Novels or Short Stories
I wasn’t sure what I was going to go with for this weeks blog post. John Miller posted on my Facebook page about a survey he has out now. Of course I had to check it out, but it got me thinking about something else. What do people like to read? How does an author decide what they want to write? Is it better to write a novel, or a short?
First, lets set some definitions here:
People have trouble defining fiction length. This seems to the widely accepted standard. Probably the most disputed will be Flash, as the definitions seems to vary from publication to publication. Here are the SFWA guidelines.
Short Story: less than 7,500 words;
Novelette: at least 7,500 words but less than 17,500 words;
Novella: at least 17,500 words but less than 40,000 words
Novel: 40,000 words or more.
SFWA does not have a “Flash Fiction” definition, but I will go with what I believe to be widely accepted which is anything less then 1000 words.
As a Reader:
This is where I would love to hear for you guys. Leave me a comment below and let me know what you like to read. Do you like short works (Novella, Novelette, Shorts, or Flash) or do you prefer a Novel? If so, why?
Go ahead, scroll down to the comments and let me know. I will be here when you get back.
Thanks for you comment!
For me, I have found a recent love for Flash as a reader. For one, I subscribe to Daily Science Fiction. So I get short fiction (not always Flash but always on the shorter side) in my email Monday – Thursday with a longer one on Friday. I don’t have a lot of time. Flash fiction is a short entertaining read for me.
As I have mentioned before it is important for Authors to read. So this is a good way for me to get a lot of reading in from different Authors. This gives me diversity in my reading, as far as styles go.
I also subscribe to The Magazine of Fantasy and Science Fiction as well as read several e-publications.
I love a good Novel too. So I wonder if there is any advantage to one or the other. If you are an author, read both.
However, strictly as a reader the advantage to short is growing with our impatient world. But I think people still like a good novel. Something they can get connected with, live in the world for a while, and really savor.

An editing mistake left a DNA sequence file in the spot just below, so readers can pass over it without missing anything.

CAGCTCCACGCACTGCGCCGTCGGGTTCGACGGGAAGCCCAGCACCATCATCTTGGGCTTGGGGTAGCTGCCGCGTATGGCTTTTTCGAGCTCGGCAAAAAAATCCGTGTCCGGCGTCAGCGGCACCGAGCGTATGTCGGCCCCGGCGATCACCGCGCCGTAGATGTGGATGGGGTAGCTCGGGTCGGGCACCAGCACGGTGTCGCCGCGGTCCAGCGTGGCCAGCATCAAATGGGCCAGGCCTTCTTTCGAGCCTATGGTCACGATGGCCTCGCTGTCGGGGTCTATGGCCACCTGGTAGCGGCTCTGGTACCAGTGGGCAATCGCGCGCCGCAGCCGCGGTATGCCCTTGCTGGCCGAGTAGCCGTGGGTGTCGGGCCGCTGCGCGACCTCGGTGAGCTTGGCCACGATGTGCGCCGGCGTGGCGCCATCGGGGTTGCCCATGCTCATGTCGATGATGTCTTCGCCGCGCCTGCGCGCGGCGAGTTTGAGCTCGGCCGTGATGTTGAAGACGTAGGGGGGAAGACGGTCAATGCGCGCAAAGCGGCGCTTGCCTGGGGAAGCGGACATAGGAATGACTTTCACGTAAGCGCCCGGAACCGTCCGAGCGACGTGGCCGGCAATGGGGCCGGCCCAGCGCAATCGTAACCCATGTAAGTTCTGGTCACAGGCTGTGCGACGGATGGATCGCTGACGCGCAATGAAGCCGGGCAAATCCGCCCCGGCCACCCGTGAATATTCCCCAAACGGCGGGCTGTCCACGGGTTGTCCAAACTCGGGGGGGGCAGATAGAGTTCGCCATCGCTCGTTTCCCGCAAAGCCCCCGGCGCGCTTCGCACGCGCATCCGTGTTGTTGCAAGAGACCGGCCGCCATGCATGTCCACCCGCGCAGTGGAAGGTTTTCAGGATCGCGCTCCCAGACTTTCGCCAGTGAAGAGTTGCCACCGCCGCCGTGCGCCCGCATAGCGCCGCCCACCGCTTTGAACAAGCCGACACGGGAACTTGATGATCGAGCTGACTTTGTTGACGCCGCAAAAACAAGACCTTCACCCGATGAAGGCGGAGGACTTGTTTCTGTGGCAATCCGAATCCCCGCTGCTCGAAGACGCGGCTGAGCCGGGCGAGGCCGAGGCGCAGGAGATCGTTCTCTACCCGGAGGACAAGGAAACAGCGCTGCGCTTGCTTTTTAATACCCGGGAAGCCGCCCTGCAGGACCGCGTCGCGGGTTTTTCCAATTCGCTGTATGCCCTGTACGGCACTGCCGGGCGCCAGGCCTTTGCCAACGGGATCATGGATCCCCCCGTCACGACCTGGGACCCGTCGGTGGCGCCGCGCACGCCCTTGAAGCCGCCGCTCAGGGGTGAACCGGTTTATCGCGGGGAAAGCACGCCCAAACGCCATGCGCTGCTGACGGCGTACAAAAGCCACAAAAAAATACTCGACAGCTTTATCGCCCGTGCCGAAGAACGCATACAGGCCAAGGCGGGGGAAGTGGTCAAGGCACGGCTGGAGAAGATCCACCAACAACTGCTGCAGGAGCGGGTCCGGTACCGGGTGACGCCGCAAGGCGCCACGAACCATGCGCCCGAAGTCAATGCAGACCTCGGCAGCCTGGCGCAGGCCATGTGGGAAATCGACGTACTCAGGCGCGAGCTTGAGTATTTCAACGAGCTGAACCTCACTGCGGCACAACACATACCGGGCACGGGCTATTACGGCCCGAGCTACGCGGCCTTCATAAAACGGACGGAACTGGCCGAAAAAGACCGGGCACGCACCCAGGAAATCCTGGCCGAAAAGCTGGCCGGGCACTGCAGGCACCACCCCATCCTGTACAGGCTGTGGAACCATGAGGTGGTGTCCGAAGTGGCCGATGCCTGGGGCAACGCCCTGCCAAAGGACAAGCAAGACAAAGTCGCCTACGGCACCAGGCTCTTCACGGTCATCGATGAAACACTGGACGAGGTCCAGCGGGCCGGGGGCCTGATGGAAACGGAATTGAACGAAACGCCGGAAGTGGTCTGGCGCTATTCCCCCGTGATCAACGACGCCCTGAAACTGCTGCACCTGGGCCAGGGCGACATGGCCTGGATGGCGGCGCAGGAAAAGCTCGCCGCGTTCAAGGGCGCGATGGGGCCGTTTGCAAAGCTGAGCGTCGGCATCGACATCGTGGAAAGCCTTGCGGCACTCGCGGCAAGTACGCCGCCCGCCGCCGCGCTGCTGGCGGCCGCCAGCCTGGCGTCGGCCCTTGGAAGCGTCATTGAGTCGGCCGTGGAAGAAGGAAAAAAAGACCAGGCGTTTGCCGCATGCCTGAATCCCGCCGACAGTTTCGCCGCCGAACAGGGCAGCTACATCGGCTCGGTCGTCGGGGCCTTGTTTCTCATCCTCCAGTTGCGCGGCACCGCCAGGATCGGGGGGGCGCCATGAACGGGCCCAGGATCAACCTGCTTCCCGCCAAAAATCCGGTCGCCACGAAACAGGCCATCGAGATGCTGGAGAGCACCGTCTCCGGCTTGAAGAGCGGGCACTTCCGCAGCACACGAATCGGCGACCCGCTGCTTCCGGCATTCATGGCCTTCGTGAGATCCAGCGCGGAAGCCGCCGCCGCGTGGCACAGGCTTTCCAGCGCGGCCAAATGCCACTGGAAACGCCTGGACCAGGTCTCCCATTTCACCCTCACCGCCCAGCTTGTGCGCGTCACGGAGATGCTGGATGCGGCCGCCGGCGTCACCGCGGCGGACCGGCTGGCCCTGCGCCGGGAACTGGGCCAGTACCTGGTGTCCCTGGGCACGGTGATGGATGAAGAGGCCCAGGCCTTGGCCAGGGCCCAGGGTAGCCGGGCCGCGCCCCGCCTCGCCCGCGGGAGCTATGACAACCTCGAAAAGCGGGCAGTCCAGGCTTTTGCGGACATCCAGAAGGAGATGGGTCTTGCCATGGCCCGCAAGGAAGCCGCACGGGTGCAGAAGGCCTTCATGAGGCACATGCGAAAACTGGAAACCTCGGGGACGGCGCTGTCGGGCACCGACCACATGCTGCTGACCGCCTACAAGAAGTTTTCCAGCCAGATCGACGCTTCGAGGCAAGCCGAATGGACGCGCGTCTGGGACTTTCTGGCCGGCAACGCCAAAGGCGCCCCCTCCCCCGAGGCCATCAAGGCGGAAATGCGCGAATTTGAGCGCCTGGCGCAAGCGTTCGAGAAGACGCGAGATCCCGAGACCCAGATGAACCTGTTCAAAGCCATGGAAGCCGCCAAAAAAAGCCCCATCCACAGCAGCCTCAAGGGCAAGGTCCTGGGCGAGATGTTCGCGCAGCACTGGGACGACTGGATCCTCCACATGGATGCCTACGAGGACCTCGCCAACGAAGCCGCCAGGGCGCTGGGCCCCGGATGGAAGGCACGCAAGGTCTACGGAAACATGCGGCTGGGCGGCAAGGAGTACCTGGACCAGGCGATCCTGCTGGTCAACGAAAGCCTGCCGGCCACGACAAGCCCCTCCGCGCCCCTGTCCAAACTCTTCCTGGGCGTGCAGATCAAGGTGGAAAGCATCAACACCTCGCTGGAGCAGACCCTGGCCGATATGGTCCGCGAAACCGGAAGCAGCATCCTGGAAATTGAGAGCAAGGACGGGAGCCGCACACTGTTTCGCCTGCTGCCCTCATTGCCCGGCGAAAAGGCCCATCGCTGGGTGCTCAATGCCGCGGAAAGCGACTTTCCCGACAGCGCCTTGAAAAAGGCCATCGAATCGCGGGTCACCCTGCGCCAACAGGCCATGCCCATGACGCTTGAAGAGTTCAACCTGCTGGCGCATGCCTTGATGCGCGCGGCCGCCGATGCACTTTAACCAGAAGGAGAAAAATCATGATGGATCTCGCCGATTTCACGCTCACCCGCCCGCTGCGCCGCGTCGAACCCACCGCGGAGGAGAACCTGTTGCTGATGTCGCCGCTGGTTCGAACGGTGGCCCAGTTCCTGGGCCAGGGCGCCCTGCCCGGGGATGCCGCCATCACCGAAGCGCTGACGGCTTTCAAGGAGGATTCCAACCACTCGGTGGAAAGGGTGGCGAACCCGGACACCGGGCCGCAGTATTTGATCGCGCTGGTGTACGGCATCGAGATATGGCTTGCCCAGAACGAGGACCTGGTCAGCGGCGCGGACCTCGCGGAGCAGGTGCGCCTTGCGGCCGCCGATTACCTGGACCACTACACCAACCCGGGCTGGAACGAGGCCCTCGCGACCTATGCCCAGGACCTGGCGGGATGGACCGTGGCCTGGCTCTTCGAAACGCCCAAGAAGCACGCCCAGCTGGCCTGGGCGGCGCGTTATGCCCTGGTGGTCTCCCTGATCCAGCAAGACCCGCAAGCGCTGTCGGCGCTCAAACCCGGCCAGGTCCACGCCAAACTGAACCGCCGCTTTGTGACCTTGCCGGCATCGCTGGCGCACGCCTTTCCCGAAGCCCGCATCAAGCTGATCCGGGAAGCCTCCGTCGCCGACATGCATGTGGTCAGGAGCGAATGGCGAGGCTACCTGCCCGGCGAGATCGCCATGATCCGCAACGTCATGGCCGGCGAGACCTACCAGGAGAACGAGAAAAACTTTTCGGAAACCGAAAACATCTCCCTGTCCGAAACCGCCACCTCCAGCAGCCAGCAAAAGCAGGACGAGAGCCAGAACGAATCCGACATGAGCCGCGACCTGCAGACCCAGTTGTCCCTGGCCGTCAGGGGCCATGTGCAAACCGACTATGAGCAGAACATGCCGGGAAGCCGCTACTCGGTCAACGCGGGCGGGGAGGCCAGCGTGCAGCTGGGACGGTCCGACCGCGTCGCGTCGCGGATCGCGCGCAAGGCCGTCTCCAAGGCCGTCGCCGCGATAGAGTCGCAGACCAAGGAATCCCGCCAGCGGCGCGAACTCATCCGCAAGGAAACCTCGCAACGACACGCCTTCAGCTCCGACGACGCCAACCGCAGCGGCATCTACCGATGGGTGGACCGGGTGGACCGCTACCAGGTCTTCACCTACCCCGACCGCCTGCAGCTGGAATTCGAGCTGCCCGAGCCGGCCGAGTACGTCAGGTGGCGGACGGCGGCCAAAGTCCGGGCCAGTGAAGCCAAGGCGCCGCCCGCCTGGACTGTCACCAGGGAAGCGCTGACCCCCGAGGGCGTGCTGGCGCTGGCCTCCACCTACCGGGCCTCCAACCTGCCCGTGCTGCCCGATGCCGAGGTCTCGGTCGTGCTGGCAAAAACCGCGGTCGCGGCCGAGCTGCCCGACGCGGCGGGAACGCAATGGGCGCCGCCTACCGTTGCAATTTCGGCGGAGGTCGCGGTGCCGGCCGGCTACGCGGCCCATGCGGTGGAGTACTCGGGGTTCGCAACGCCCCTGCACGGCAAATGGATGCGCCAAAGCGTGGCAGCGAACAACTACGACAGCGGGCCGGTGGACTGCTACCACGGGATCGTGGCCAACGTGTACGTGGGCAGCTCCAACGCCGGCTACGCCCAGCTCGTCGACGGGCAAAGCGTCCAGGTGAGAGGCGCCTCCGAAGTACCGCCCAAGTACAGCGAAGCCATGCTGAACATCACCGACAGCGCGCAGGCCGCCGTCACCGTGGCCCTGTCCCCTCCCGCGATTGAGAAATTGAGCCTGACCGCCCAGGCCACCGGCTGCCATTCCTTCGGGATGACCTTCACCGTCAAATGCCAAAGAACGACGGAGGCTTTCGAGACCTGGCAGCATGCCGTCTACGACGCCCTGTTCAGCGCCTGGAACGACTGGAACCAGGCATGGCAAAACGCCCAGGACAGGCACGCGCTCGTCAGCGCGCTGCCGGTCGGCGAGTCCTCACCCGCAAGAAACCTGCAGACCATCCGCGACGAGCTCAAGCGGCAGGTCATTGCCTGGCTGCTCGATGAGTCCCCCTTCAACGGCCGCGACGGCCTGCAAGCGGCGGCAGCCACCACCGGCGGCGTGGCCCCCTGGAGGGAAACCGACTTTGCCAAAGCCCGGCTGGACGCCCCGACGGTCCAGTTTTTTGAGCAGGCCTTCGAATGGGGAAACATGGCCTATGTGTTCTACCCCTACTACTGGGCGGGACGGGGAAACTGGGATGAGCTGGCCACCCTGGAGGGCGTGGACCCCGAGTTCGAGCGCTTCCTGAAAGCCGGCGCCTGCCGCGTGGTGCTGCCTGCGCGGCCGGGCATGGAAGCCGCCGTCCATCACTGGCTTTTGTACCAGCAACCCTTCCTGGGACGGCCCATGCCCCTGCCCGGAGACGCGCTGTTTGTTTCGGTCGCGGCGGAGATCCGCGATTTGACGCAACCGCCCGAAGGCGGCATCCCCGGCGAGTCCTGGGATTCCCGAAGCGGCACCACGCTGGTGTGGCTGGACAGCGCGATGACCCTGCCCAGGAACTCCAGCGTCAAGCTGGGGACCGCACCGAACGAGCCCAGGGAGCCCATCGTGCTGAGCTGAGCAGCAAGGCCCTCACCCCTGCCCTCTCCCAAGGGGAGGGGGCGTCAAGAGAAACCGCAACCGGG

Shorts can be really moving and powerful too. But there is a lack of time there to really bond the reader with the story. And it can be easier to read shorts when you like to read during those brief breaks in your life (doctor’s waiting room, ect.).
So my suggestion is that if you like quick stories, with a wham and bang type impact, go for the shorts. If you like going for gold and really bonding with a story go for the Novel. If you like both, like I do, read both.
I never gave a thought to writing anything other then a Novel when I started taking up writing as a hobby. I didn’t really know anything of the craft and didn’t think there was much of a short story market. And really it had not ever crossed my mind. When I began my self study in writing and professional writing, I learned that speculative fiction has one of the strongest short story markets in the industry.
So I gave a short story a try. That first short story will be featured in the upcoming issue of Cygnus Journal of Speculative Fiction. I liked it a lot. It allowed me to get the immediate satisfaction of writing, editing, and eventually publishing in a relatively short amount of time. Of course short amount of time depends on a number of things.
Well, I liked writing that short so much that I wrote my first Flash piece. “Death Watch”, which is out now on Liquid Imagination Online, did well based on what readers have told me. I have since written a third piece which is making its rounds at markets and I have a fourth one in the editing phase.
So I have three going on four shorts completed in a matter of around ten months. This is a lot slower then I want, and I hope to pick up the pace. But considering I was learning the short story market at the same time, I feel I did well to get started.
In any case, lets compare this to my Novel in progress. While I have written out two and half novels, many years ago, those where not publishable novels. They were things I put on paper to escape stress in my real job of the time. Anyway, I probably still have six to eight months before this novel is ready. I think I am may even be giving myself too little time. We will see. Since I have not completed a publishable novel, this is really more of a guess. Now once it is done, it has editing, rewrites, and then query. After query, which can take forever, I then have to submit the full manuscript. My point, Novels take a lot of time.
So what should you write? Well write what you like. If you don’t like to read shorts, don’t like to write them, and don’t like anything about them, then don’t write them. If you don’t like taking time on a Novel, then don’t write that.
I write both for the same reason I read both. I like that shorts give me imediate gratification while Novels give me the satisfaction of crafting an in depth world and a longer work.
Please don’t misunderstand me at all. My short stories get my entire heart and sole, just the same as my novel. Shorts can be deep and meaningful, they just don’t have the length that a Novel has.
Of course I would be foolish not to bring up the money side of things. So call me foolish. (Actually since I have not sold a Novel, I can’t really compare them for you).
Well in the battle over Novels and Short Stories, I don’t really think you get a winner or loser. It is really all about what you like. The market for both is strong.
Leave me a comment and let me know what you prefer. Let me know if you are a writer, reader, or both. What do you like?
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